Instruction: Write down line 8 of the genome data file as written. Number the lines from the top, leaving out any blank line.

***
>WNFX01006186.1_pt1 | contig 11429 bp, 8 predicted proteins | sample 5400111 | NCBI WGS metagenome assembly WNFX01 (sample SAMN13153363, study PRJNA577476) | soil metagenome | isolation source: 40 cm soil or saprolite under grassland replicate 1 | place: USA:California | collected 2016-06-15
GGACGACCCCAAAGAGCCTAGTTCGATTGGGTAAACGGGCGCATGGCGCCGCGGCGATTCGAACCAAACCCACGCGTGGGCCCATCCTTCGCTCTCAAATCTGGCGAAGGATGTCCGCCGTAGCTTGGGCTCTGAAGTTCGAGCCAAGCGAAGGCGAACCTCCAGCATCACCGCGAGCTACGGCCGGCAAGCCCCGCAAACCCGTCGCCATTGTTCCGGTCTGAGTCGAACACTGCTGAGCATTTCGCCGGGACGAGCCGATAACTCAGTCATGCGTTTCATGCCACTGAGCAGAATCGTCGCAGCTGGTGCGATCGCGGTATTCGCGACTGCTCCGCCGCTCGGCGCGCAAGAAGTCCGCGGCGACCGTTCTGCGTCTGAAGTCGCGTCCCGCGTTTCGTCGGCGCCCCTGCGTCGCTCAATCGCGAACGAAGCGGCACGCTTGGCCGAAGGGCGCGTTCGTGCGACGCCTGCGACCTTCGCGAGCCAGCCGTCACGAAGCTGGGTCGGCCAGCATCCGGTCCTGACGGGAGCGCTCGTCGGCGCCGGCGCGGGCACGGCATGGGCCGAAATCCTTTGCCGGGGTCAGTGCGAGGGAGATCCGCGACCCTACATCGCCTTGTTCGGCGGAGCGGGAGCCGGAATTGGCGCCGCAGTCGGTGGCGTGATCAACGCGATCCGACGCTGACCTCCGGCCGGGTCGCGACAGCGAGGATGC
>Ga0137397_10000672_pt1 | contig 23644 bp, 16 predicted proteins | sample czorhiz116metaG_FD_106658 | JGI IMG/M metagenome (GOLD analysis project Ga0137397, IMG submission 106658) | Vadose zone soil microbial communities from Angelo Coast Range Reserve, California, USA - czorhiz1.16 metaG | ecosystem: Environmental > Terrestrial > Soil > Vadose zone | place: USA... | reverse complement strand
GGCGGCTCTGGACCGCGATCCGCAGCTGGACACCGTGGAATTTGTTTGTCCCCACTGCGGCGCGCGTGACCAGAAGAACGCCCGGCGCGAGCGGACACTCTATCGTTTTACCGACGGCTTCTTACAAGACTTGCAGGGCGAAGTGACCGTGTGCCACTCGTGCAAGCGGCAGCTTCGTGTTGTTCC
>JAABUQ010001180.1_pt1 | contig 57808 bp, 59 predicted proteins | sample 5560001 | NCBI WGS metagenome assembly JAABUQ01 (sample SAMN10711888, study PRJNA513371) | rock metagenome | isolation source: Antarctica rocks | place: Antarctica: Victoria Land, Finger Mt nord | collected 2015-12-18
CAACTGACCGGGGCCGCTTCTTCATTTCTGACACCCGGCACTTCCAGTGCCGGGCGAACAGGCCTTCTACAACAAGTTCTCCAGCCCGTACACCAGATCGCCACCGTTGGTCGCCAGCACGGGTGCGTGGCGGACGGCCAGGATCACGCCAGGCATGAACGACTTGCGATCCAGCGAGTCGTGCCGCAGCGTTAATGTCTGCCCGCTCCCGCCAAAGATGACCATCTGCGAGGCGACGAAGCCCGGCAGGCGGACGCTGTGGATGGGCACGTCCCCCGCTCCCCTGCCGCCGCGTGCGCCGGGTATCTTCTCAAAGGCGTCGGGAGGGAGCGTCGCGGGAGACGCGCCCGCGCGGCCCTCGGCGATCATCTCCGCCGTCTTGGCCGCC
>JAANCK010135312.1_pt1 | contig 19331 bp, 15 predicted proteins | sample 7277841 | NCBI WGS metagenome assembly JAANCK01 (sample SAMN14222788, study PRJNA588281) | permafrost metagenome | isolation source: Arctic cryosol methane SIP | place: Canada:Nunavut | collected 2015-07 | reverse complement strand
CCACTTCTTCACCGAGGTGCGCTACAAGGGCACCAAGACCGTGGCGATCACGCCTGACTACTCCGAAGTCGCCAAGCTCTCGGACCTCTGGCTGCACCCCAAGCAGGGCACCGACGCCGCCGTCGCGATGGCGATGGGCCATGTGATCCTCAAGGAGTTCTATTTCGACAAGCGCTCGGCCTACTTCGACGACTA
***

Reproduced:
CCACTTCTTCACCGAGGTGCGCTACAAGGGCACCAAGACCGTGGCGATCACGCCTGACTACTCCGAAGTCGCCAAGCTCTCGGACCTCTGGCTGCACCCCAAGCAGGGCACCGACGCCGCCGTCGCGATGGCGATGGGCCATGTGATCCTCAAGGAGTTCTATTTCGACAAGCGCTCGGCCTACTTCGACGACTA